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Apr 16, 2015 6:08 PM

Newspaper's role in Capitol stunt examined

The Associated Press

NEW YORK (AP) A Florida newspaper that knew ahead of time that a man planned to fly a gyrocopter into restricted airspace at the U.S. Capitol faced questions Thursday about whether its editors should have used this knowledge to try and stop the risky stunt.

The Tampa Bay Times, which posted reporter Ben Montgomery in Washington on Wednesday to document postal worker Doug Hughes' self-styled protest flight that landed on the Capitol grounds, said that its responsibility was to cover, not change, the story. Hughes is charged with operating an unregistered aircraft and violating national airspace.

The debate is an old one in journalism: should reporters strictly observe society or be part of it? The Times' role began last summer, when Hughes contacted Montgomery about his plan to fly the tiny aircraft in Washington. He wanted to do something splashy to draw attention to campaign finance reform by personally airmailing letters to members of Congress. The Times interviewed Hughes in advance, and took photos and videos of his gyrocopter, but Brown said the reporter made no commitment to do a story and made clear the newspaper was not his partner.

"Our job is to be observers," said Neil Brown, editor and vice president of the Times. "We are not arms of the government. That said, that position was clearly strengthened by the fact that the authorities were already in the know about Doug Hughes."

In its reporting, the newspaper confirmed with Hughes and a co-worker that they had been interviewed by the Secret Service, and Washington lawmakers said Thursday the troubled agency had interviewed Hughes two years ago.

The agency has been on the defensive over the last several months amid a series of security breaches. In September a man armed with a knife was able to scale a White House fence and run deep into the executive mansion before being apprehended. Earlier that month, the Secret Service was unaware that President Barack Obama rode an elevator with an armed contractor until after the incident. In January, a small quadcopter drone landed on the White House lawn in the middle of the night, raising new questions about security at the mansion.

As soon as Hughes took off Wednesday, the Times posted a story that Montgomery had written in advance and touted it on social media accounts. The newspaper called the Capitol Police and Secret Service to ask if they were aware that a man was flying toward the Capitol in a gyrocopter and to seek comment, Brown said.

Brian Leary of the Secret Service said Thursday that his agency received a call to ask if the agency was aware of a permit obtained by a protester to fly and land on the U.S. Capitol grounds via a gyrocopter. The caller was referred to the Capitol Police, he said.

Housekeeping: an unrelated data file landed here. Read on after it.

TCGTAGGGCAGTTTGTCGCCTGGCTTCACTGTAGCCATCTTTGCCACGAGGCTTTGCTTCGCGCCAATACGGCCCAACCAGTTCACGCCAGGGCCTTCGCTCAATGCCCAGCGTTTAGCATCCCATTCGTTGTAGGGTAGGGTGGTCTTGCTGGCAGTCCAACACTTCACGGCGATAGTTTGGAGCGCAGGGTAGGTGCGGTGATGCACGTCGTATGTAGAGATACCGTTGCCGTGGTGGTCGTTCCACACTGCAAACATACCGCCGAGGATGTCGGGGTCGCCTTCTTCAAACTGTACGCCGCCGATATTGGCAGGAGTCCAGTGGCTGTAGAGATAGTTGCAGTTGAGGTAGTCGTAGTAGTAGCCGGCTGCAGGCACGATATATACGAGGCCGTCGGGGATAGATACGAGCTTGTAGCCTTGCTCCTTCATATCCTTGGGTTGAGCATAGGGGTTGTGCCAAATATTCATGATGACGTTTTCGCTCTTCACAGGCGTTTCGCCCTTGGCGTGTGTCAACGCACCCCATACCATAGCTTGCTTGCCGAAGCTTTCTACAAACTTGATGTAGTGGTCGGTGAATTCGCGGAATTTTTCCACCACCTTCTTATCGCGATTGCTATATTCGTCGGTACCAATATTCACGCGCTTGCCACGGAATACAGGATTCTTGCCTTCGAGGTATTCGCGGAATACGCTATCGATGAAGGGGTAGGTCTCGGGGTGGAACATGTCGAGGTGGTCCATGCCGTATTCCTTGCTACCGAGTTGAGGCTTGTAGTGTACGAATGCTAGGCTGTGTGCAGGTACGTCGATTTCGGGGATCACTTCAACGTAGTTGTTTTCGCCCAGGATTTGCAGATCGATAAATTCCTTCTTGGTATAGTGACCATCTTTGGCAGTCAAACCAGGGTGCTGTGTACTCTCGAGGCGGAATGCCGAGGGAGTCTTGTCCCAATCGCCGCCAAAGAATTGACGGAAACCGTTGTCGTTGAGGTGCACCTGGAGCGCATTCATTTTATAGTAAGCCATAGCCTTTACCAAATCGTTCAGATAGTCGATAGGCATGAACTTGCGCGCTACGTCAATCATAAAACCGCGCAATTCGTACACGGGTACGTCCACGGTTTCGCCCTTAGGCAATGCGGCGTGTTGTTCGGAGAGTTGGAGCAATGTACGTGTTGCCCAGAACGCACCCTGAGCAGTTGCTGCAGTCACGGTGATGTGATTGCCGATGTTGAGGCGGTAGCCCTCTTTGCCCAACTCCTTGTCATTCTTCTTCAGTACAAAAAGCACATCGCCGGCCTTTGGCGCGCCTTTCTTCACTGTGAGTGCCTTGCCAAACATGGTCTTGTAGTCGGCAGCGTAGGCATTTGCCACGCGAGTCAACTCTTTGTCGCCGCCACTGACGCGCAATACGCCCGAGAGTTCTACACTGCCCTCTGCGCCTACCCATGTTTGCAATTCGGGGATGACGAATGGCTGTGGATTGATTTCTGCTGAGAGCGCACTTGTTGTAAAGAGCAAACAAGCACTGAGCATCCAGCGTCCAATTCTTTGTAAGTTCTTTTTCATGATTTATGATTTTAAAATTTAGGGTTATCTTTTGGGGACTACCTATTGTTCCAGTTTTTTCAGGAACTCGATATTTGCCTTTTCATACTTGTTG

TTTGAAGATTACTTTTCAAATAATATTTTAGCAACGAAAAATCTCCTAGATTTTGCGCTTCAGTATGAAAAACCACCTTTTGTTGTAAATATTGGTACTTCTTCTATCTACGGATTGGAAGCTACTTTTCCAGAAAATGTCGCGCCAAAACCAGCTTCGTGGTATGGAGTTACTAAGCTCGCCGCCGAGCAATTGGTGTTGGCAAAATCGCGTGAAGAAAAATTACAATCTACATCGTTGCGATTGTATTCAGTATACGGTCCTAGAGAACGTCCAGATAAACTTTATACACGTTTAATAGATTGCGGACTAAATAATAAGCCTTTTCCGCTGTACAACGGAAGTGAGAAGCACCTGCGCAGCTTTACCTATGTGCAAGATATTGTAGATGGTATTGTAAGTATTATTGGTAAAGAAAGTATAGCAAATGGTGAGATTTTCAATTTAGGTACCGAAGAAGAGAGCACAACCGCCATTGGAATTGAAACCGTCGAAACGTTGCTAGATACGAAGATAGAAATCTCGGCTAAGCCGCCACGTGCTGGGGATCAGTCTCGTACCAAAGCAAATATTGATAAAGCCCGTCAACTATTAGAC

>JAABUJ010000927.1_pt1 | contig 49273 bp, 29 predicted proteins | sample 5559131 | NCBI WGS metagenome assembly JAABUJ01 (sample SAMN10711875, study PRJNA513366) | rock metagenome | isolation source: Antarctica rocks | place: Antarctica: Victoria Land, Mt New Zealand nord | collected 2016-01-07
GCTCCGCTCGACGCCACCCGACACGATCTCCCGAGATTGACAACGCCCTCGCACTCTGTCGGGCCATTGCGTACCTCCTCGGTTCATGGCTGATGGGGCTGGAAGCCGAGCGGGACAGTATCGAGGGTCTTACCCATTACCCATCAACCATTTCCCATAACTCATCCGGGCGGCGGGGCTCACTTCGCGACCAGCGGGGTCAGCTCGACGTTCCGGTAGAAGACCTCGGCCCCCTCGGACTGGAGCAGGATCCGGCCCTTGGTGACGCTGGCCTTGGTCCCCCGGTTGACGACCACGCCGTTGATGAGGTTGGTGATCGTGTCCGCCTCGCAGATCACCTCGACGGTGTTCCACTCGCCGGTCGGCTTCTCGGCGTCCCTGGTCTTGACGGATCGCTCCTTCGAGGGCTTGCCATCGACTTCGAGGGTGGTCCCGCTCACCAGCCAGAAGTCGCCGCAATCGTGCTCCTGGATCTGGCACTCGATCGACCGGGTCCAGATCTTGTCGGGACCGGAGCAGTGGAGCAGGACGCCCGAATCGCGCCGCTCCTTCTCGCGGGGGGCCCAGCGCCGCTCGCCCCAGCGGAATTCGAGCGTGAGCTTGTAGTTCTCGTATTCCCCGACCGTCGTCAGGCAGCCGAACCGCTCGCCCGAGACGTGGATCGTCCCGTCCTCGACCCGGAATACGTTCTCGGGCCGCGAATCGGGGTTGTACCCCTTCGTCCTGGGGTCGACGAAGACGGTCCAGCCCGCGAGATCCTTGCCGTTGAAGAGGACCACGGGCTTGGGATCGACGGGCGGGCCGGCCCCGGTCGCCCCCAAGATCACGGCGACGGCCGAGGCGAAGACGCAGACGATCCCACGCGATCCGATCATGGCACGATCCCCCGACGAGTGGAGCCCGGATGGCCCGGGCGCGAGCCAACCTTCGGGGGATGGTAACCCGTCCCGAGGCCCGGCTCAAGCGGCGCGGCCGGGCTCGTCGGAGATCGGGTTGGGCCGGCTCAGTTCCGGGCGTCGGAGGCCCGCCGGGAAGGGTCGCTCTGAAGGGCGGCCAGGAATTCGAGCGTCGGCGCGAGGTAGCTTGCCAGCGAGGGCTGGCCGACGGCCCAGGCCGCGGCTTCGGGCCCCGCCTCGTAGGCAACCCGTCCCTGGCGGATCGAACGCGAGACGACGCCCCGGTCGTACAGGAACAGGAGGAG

At no time was the Secret Service alerted to the fact that the protester was actually in the air, O'Leary said. Brown said that was not true.

Jane Kirtley, a professor of media ethics at the University of Minnesota, said she's usually loathe to suggest journalists become government informants, but was troubled that the Times which is owned by the Poynter Institute, a journalism think tank had kept this knowledge to themselves for so long. They worked so closely in concert with Hughes that it seemed like they were contributing to the creation of the news story, she said.

"It's very hard to get away from the idea they were doing this for competitive news purposes," she said. "There's nothing dishonest about that ... but it does suggest that it clouded their thinking on this."

Poynter Institute Vice President Roy Peter Clark also condemned the newspaper's failure to alert authorities.

"There are those rare moments when a reporter (or other professional, such as a psychiatrist) realizes that life or public safety is on the line. That professional may choose to assume a different role, to put on a citizen's hat rather than a journalist's. In short, when the baby is thrown out the window of a burning building, the photographer drops the camera and runs to catch it," Clark wrote on the Poynter Institute website Thursday.

David Rubin, a journalism professor and former dean at the S.I. Newhouse School of Public Communications at Syracuse University, said Hughes put himself at risk of being shot down and perhaps put bystanders at risk in harm's way by doing something admittedly against the law. He said it appeared the Times itself made a judgment call that there was little danger involved.

"How did they know he didn't actually have a bomb in there?" he asked. "They don't know."

If the newspaper had written a story about Hughes' plans in advance, it would have fulfilled its journalistic responsibility and alerted authorities in the process, Rubin said.

Brown said all those issues were considered. Journalists constantly have to weigh the newsworthiness of people promoting pet issues and be mindful of giving undue attention, he said. For instance, do you write a story about someone threatening a lawsuit or when it is actually filed?

"What if he takes off and gets 100 yards? Is that a story?" Brown asked. "I don't know. We ended up with a lot of game-time decisions that we sort of planned for."

The newspaper's best judgment was that Hughes was slightly naive but did not intend to put himself or others in danger, he said.


Associated Press writer Alicia A. Caldwell in Washington contributed to this report.


Follow David Bauder at twitter.com/dbauder. His work can be found at http://bigstory.ap.org/content/david-bauder


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